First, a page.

Movida viguesa

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The Movida viguesa (or Movida gallega) was an important youth cultural movement that took place in Vigo, Spain during the 1980s, coinciding with the Movida Madrileña (the "Golden Age for Spanish Pop").[1] By the late seventies, the industrial port city of Vigo suffered high levels of youth unemployment and a massive, industrial reform of the naval sector. Born out of this context, the Movida viguesa was primarily a musical and aesthetic movement: a counterculture centered around nightlife and bars in the historic city center. It challenged the traditional values of the period amidst the general atmosphere of economic crisis as well as political skepticism (resulting from an overall sense of disenchantment during the political transition from Franco's fascist dictatorship to a democracy).

Origins[edit]

The movida viguesa was born out of local pubs and bars like Angara and Satchmo.[2] The city boomed with new bands, leading to the rise of music groups like Bar, TrenVigo and Mari Cruz Soriano y los que afinan su piano (later known as Siniestro Total). Heavily influenced by postmodernism, each had with their own distinct style (punk, pop, techno, reggae, ska, funk) with chaotic, comical and irreverent lyrics that reflect the concentrated plurality of voices and opinions.[3]

The movida then spread to other iconic pubs, many of which are still open, such as El Kremlin, El Manco de Lepanto and El Ruralex (now called Vademécum).[4]

Among the more notable bands of this period were Golpes Bajos (a grouped organized by Germán Coppini), Aerolíneas Federales, Os Resentidos (led by Antón Reixa), Semen Up and Ultramarinos Troncoso (the only techno band in Vigo during this period). They enjoyed incredible success, but only Siniestro Total is still active today, achieving international success.[5]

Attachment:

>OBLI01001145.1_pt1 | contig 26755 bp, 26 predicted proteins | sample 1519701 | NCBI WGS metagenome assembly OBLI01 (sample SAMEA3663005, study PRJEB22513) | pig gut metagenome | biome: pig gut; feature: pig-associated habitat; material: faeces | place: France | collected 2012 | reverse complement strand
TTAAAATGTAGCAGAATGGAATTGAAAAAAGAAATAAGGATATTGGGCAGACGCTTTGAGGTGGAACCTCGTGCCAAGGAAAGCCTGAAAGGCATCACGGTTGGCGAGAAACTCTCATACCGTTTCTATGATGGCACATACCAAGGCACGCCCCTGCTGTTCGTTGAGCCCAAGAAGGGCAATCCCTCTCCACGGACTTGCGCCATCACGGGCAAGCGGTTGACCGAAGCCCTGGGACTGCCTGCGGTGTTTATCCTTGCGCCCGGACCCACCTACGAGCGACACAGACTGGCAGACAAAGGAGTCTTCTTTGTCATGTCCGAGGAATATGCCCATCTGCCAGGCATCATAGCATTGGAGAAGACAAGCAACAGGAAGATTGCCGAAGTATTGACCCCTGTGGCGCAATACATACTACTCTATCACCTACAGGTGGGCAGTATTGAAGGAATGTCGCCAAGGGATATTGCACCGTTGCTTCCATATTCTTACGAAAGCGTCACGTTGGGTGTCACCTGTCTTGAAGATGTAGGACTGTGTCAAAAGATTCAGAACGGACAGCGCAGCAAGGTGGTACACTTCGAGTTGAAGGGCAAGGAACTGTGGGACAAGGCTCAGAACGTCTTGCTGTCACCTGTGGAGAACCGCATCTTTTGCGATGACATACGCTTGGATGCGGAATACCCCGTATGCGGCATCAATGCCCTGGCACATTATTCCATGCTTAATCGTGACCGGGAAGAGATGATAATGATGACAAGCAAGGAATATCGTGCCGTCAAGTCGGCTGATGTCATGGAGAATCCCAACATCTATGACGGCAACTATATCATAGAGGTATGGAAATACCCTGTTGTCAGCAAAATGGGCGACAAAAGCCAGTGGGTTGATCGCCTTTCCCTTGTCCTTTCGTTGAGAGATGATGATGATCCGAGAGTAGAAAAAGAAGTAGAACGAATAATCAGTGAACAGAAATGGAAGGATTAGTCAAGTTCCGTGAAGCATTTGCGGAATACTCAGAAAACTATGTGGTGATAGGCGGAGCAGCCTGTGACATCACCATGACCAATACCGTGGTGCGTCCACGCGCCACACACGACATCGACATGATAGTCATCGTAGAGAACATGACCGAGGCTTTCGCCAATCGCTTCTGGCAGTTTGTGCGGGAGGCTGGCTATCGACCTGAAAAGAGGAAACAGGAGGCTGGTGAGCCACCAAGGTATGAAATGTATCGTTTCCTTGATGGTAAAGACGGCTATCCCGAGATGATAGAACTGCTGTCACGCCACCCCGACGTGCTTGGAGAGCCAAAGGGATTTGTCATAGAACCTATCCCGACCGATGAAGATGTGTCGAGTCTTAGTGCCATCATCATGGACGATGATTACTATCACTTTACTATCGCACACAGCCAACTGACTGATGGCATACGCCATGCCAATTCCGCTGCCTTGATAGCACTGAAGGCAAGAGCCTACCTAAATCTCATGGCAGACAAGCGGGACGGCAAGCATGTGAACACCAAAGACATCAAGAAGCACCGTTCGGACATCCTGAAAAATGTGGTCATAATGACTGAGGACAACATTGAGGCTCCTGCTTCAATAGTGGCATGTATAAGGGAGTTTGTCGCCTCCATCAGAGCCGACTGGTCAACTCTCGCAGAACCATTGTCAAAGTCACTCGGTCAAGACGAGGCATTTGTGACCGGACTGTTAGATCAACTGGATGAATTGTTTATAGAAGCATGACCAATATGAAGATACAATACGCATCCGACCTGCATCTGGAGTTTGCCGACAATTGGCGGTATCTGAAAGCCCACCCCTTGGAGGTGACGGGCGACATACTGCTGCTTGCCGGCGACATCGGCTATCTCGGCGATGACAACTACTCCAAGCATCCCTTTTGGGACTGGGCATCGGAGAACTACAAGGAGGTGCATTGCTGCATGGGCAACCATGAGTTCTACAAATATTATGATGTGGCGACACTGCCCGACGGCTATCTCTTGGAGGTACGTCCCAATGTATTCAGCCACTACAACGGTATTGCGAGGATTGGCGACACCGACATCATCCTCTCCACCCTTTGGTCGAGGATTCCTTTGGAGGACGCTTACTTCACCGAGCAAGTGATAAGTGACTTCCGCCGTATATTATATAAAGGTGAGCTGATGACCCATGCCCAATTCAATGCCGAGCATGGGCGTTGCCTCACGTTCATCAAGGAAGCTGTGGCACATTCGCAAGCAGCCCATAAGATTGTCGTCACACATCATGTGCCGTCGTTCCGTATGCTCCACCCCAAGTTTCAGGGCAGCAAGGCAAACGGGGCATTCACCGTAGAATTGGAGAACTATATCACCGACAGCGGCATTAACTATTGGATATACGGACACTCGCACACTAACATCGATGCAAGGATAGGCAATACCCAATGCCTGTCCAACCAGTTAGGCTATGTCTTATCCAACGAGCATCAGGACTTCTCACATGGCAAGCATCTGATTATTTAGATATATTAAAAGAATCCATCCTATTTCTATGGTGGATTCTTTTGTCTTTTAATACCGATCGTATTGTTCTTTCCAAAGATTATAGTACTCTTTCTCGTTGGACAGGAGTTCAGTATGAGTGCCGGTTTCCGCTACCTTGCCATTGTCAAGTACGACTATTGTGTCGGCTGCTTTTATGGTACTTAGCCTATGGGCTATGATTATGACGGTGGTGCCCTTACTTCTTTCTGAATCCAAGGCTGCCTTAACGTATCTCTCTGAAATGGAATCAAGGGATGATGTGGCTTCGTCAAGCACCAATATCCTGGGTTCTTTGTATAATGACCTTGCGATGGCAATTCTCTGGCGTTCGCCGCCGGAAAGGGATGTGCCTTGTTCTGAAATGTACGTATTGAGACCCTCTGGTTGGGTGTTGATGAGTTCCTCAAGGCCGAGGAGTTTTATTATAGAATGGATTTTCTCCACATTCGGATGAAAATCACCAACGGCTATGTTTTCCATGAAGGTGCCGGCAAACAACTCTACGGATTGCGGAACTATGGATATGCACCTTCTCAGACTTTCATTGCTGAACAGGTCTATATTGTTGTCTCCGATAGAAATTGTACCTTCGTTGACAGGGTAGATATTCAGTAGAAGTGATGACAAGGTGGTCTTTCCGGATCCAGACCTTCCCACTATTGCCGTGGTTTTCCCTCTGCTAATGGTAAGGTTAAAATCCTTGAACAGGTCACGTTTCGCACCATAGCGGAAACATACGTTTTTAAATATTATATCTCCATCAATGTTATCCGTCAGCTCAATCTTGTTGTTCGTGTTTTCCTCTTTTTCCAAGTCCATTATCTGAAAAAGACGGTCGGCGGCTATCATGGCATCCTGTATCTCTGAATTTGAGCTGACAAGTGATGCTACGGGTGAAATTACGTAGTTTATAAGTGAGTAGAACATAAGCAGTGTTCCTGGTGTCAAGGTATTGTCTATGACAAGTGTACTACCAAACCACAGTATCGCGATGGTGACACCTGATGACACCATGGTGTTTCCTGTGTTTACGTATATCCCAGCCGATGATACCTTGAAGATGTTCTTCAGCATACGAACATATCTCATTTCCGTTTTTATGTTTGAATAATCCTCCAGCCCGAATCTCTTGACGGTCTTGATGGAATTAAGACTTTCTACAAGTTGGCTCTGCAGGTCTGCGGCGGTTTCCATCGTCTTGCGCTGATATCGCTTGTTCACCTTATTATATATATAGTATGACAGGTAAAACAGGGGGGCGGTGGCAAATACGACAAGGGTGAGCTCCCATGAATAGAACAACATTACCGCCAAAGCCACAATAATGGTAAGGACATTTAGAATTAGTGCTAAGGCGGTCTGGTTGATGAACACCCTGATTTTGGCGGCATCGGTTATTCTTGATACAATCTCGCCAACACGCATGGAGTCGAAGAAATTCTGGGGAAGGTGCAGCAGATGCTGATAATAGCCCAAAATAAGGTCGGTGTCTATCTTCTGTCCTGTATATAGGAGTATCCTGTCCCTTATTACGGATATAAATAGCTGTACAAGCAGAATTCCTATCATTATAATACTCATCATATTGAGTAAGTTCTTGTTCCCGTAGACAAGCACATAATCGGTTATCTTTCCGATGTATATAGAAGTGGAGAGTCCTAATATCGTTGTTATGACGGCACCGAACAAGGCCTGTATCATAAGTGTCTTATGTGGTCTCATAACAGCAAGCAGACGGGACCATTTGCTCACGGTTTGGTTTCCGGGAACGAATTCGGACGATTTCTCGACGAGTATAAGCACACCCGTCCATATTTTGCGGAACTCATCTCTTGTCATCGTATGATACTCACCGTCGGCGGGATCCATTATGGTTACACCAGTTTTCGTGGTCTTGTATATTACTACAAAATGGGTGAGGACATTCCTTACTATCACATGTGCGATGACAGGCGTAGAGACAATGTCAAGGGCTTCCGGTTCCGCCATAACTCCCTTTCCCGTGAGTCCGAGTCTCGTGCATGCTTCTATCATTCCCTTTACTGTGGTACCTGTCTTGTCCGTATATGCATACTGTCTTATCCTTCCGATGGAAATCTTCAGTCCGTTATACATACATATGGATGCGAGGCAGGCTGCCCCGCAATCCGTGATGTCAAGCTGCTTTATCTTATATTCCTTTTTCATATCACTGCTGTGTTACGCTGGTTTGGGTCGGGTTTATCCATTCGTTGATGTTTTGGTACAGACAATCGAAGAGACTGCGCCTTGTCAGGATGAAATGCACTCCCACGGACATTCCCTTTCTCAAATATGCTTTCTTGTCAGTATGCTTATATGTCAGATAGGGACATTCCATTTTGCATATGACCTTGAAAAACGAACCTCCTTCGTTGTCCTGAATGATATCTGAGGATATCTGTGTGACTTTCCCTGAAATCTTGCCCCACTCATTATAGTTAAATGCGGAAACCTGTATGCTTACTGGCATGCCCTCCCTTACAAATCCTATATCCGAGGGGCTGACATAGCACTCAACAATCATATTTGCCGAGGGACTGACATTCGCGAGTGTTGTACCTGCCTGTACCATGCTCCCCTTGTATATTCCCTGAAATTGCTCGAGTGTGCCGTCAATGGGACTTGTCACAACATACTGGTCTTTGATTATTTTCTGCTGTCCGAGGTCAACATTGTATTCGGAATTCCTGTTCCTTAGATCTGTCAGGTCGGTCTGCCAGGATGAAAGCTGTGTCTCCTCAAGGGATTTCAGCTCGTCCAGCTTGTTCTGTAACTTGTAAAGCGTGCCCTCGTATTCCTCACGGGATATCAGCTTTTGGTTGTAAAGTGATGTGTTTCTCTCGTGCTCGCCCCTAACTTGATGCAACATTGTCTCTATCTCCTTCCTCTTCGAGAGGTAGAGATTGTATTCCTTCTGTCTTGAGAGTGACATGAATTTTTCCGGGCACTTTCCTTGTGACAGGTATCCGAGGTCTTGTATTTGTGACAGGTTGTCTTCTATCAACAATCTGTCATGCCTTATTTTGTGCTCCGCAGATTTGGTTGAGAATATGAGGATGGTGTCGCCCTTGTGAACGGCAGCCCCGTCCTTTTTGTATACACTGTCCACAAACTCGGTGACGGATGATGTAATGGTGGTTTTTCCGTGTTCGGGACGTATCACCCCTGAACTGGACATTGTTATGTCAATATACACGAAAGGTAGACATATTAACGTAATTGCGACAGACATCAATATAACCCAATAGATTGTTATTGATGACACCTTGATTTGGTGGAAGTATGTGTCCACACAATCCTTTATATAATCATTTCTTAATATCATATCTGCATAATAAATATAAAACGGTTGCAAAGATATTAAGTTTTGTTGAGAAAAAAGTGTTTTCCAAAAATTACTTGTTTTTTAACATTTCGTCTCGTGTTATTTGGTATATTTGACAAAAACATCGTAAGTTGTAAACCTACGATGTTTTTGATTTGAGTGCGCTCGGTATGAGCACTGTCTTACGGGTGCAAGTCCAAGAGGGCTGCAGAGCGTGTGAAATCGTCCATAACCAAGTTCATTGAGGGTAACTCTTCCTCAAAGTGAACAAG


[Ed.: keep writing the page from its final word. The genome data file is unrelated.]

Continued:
Video art was a particularly significant medium of the time. Director Xavier Villaverde produced one of the most recognizable music videos of the Movida viguesa: “Galicia Caníbal” by Os Resentidos. This song would later become an anthem of the Movida viguesa, achieving national recognition throughout Spain.

During a weekend trip to Galicia in September, 1986, Cabinete Caligari, Los Nikis, Alaska and los Pegamoides effectively married the movida madrileña and the movida viguesa. A planned reunion in Madrid (spring, 1987) failed to take place.

References[edit]

  1. ^ "La Edad de Oro del Pop Español". Clubcultura.com. Retrieved 28 December 2014.
  2. ^ "movida viguesa". Valladolidwebmusical.org. Retrieved 28 December 2014.
  3. ^ "La Movida Viguesa de los 80. Madrid se escribe con V de Vigo. Documental". YouTube. Retrieved 28 December 2014.
  4. ^ Faro de Vigo. "Cuando Vigo viva en el Kremlin". Farodevigo.es. Retrieved 28 December 2014.
  5. ^ La Opinión de A Coruña. "Siniestro Total: Somos una broma de 30 aos". Laopinioncoruna.es. Retrieved 28 December 2014.

External links[edit]